Self-Defense & Violence Prevention Blog

news and commentary about security, self-defense, and topics like violent crime prevention and bullying

The Monetary Value of Saving High Risk Youth

I just read an interesting study and report about the monetary value of saving high risk youth before they turn to crime. You can read the abstract:

There is growing interest in crime prevention through early youth interventions; yet, the standard United States response to the crime problem, particularly among juveniles, has been to increase the use and resource allocation allotted toward punishment and incapacitation and away from prevention and treatment. At the same time, longitudinal studies of delinquency and crime have repeatedly documented a strong link between past and future behavior and have identified a small subset of offenders who commit a large share of criminal offenses. These findings suggest that if these offenders can be identified early and correctly and provided with prevention and treatment resources early in the life course, their criminal activity may be curtailed. While researchers have studied these offenders in great detail, little attention has been paid to the costs they exert on society. This paper provides estimates of the cost of crime imposed on society by high risk youth. Our approach follows and builds upon the early framework and basic methodology developed by Cohen (1998), by using new estimates of the costs of individual crimes, ones that are more comprehensive and that significantly increased the monetary cost per crime. We also use new estimates on the underlying offending rate for high risk juvenile offenders.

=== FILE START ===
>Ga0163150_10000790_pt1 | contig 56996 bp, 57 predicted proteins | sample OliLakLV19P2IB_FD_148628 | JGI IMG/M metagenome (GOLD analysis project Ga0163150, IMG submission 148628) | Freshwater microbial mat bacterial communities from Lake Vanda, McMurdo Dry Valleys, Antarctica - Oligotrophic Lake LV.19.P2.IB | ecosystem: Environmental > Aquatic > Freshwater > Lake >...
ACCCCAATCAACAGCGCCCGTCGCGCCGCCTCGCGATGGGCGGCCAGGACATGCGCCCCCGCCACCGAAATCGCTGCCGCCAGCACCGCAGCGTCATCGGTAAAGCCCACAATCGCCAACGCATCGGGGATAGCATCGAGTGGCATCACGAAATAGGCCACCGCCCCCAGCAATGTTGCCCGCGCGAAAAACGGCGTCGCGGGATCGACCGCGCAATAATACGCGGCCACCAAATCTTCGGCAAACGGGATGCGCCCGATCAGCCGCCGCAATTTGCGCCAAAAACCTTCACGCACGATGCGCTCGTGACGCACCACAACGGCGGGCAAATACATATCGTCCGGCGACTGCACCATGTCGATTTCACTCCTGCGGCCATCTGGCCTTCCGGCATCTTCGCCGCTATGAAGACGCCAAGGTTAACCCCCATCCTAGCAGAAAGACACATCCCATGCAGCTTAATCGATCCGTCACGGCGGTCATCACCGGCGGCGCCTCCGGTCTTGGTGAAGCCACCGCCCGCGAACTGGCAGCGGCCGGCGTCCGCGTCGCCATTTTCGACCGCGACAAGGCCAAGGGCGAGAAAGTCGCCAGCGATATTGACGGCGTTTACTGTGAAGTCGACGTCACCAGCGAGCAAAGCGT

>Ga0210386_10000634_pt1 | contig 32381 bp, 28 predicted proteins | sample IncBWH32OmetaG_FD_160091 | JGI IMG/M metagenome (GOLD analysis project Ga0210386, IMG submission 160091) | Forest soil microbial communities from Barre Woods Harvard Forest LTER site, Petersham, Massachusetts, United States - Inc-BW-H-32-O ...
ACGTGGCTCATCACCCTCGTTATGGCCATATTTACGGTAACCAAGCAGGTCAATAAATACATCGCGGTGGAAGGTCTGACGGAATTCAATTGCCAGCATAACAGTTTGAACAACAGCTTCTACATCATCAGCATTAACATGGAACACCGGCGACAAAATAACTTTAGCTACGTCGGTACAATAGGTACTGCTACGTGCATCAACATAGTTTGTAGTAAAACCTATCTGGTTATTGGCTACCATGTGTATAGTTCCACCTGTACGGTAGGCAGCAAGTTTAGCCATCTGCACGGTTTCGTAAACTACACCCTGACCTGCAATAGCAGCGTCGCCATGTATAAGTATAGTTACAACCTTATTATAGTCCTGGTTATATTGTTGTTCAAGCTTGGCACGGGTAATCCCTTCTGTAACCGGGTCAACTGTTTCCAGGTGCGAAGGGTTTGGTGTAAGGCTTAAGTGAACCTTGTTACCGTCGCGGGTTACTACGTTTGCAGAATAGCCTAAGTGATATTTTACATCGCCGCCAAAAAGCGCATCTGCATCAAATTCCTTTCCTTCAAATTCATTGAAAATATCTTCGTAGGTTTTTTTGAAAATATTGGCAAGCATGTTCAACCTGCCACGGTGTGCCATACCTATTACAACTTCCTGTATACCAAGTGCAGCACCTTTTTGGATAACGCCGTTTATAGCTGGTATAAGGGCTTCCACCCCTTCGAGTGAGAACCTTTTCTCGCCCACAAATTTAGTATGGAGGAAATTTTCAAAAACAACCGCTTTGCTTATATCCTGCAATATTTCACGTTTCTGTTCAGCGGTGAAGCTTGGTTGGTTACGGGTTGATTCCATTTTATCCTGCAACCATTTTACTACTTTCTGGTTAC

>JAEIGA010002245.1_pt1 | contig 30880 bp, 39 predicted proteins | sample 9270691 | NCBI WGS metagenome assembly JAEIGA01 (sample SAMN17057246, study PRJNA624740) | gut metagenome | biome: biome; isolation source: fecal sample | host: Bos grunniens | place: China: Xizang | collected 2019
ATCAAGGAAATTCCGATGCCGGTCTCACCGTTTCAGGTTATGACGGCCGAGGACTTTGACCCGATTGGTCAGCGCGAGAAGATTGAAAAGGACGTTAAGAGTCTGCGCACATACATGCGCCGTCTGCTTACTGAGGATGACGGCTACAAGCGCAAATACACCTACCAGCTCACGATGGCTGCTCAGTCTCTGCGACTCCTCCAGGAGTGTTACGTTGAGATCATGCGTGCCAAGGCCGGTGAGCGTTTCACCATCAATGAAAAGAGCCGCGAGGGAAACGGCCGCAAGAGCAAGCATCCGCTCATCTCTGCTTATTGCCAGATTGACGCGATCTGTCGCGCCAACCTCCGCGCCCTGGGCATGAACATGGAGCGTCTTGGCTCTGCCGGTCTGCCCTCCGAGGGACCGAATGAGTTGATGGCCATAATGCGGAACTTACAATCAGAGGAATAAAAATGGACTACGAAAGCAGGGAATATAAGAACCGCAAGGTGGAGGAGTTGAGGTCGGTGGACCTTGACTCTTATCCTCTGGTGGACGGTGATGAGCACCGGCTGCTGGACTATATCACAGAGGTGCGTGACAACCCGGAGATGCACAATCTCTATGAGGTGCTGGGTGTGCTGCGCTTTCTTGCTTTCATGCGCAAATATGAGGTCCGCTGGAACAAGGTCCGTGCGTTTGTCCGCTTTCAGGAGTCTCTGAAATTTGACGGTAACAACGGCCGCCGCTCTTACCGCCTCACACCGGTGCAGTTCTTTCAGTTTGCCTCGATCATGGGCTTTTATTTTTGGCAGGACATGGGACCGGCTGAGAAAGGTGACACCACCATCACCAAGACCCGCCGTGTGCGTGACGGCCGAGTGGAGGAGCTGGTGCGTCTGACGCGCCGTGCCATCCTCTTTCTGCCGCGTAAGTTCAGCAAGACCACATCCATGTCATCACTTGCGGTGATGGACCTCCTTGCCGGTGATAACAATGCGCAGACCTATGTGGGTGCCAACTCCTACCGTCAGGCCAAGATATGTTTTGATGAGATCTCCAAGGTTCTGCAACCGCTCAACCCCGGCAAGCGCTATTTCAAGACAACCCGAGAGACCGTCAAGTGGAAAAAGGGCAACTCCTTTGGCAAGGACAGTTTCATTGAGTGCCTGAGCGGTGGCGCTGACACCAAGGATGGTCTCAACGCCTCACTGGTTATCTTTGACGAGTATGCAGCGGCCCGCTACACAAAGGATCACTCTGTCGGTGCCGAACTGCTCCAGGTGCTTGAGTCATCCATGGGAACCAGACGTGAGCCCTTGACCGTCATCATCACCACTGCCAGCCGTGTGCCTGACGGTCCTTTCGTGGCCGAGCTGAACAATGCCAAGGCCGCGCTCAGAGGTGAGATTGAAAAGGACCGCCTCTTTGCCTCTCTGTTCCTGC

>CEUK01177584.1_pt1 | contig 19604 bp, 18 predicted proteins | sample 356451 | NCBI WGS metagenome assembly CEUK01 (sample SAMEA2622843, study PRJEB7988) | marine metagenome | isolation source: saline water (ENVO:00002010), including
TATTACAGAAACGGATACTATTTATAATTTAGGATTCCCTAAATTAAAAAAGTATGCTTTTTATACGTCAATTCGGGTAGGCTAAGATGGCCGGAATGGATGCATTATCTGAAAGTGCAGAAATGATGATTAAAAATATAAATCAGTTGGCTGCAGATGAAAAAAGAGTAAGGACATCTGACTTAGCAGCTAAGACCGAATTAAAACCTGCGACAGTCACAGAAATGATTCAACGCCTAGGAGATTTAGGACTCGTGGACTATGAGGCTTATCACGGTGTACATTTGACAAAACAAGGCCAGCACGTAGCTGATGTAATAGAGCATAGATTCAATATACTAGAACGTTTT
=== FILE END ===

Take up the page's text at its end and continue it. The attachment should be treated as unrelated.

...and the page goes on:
I like seeing studies like that. We can use scientific estimates to create effective policies. However, it seems common sense that it would cost less to prevent crime, violence, and victimization from happening in the first place than it would to only react after people have already turned to a life of crime.

Police, courts, jails, and prisons all cost a lot of money. Worse yet, those methods usually do not stop the convict from committing more crime, except when the convict goes to prison for life.

In contrast, we can fix the problem before it gets out of hand by helping at-risk youth before they turn to a life of crime. In analogy, you can save money by buying a simple oil change rather than waiting for your car to run out of oil and break down. Like I said, it seems like common sense.

What do you think?

By | December 31st, 2007 | LEAVE A COMMENT


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